Updated 5:25 a.m. Friday with final vote information. Reporting from Illinois Public Radio's Brian Mackey was used in this story.
Just before 7 p.m. Thursday, the Illinois Senate approved the cuts by a vote of 44-13.
African-American lawmakers continued their opposition to the cuts, saying they fall disproportionately on their constituents.
"I don't know where it's written in the law that [the budget] has to be balanced on the backs of poor people, off the backs of the aged, the blind and the disabled," said Democratic state representative Mary Flowers of Chicago. "I haven't seen that in the years I've been down here.
"Ladies and gentlemen, the floor is falling out beneath the people that you're talking about," said Sen. Dale Righter, a Republican from Mattoon. "The damage is too severe. The backlog of bills is way too heavy."
In a statement, Gov. Pat Quinn praised the passage of the cuts, which are a crucial component of his budget proposal. But the deal depends on the passage of several other pieces of legislation, including a dollar-a-pack increase in the state's cigarette tax.
And House Speaker Michael Madigan - like Quinn, a Democrat - has thrown cold water on another part of the governor's budget proposal – an increase in the retirement age to 67.
Madigan told the Associated Press that requiring current state workers to wait an additional two years to retire is against the state’s constitution. The retirement age increase is part of Quinn’s plan to close an $83 billion gap in public pension programs.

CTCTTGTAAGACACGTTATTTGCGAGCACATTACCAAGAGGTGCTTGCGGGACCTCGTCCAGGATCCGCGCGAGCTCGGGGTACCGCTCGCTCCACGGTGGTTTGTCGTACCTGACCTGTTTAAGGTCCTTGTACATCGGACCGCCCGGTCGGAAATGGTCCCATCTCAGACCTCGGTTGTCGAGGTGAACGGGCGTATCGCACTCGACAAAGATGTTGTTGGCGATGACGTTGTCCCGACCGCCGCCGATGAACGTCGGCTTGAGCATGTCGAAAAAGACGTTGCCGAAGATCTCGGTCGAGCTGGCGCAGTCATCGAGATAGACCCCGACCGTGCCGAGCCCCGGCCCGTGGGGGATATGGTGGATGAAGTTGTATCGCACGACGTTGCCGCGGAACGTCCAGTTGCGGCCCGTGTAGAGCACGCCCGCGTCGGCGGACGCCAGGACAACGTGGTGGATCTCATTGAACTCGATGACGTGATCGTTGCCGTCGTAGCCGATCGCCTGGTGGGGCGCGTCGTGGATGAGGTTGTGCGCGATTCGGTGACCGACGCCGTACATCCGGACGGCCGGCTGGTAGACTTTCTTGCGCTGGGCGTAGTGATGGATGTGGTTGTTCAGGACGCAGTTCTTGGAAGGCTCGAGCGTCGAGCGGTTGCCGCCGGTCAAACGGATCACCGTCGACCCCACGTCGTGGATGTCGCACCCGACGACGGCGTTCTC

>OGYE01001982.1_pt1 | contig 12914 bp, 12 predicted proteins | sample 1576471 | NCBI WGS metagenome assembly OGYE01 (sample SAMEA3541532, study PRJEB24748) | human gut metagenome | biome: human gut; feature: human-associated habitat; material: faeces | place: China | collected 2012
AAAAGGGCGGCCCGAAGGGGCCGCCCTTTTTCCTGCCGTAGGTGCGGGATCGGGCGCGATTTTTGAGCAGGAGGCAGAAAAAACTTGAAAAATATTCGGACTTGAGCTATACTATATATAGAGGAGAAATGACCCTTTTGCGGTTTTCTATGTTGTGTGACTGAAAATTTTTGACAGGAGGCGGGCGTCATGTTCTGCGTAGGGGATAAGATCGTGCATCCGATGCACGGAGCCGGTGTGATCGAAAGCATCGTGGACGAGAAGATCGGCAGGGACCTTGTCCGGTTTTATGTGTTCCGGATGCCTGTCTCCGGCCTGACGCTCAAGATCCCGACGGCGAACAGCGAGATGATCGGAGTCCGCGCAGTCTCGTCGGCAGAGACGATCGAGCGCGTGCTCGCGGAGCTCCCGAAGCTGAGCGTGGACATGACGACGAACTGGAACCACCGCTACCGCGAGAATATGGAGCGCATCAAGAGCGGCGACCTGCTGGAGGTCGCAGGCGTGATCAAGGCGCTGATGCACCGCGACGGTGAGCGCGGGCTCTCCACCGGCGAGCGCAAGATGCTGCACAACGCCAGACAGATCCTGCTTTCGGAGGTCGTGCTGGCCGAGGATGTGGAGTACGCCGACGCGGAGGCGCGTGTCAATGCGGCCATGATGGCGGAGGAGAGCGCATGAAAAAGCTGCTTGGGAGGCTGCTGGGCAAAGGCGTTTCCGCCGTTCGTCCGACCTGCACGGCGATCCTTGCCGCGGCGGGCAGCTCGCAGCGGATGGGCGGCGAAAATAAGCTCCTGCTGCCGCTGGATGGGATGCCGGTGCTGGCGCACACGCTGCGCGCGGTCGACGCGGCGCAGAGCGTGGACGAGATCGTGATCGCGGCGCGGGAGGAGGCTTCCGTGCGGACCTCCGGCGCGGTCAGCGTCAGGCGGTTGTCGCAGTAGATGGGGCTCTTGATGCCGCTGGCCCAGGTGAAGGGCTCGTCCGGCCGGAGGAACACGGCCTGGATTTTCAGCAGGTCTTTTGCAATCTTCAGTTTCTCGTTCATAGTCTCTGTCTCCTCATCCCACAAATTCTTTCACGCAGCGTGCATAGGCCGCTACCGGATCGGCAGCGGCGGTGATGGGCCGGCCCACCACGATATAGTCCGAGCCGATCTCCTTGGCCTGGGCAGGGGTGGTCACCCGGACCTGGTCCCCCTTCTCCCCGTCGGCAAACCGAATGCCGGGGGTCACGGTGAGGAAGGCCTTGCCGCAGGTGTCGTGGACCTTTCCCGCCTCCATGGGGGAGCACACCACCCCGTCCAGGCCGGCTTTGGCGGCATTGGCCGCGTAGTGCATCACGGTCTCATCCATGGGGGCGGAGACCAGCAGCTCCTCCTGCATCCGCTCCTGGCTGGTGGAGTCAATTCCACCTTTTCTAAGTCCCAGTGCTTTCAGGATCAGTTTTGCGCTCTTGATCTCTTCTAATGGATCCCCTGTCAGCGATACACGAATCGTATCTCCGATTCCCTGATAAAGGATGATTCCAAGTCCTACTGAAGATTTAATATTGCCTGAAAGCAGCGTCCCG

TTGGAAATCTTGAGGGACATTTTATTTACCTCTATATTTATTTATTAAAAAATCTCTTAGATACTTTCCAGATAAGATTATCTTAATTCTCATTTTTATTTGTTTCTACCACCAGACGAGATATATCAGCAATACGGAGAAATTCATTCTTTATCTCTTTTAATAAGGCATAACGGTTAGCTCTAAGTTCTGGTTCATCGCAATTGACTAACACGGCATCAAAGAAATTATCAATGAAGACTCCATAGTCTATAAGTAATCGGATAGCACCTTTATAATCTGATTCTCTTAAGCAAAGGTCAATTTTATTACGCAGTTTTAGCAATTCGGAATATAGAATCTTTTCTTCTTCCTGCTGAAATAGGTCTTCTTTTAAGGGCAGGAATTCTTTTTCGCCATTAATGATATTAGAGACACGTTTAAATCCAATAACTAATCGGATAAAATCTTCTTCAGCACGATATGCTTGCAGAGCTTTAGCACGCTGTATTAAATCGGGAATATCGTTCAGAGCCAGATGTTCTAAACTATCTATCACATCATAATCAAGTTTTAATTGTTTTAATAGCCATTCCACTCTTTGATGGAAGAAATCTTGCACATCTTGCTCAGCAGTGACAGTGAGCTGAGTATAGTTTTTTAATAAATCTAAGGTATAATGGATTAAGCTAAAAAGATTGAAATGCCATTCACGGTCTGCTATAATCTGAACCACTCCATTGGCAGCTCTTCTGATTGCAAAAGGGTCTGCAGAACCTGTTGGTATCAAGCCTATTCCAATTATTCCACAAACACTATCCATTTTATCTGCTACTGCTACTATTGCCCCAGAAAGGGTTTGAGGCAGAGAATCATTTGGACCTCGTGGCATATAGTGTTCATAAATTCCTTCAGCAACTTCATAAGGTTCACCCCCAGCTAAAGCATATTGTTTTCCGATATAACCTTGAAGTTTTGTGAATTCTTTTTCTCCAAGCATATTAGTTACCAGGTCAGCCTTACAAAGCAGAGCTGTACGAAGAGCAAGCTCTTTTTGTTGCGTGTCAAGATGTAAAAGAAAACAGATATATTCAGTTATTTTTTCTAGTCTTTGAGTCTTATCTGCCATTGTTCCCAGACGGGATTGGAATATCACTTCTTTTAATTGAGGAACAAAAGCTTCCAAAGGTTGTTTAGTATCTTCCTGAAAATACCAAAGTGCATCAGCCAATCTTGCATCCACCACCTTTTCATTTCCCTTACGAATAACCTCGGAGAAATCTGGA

Madigan says he also wants to phase in a requirement that public school districts share in the cost of teacher pensions. As Speaker - he controls what legislation is considered in the chamber.
Our original story:
The Illinois House overwhelmingly approved steep cuts in Illinois' system of health care for the poor this afternoon. The cuts to Medicaid are broad and deep.
The measure reduces the amount of money someone can earn to qualify for state-subsidized health care. It eliminates Illinois Cares Rx, a prescription drug benefit for senior citizens.
And the Medicaid rolls will be more closely checked for people who should not be getting benefits. Thousands could be affected.
Representative Sara Feigenholtz, a Democrat from Chicago, sponsored the cuts.
"Ladies and gentlemen, stand tall on voting yes on this bill," Feigenholtz said. "It will right our ship of state. We will have to come back and fix things, it is not perfect, but it deserves your support for the future of the state of Illinois."
The measure slashes more than $1.5 billion from Medicaid, but its ultimate fate is tied to other legislation expected to move in the coming days. That includes a $1 per pack increase in the cigarette tax, which is likely to garner less support.
The Medicaid cuts now go before the Senate, which could take up the measure tonight.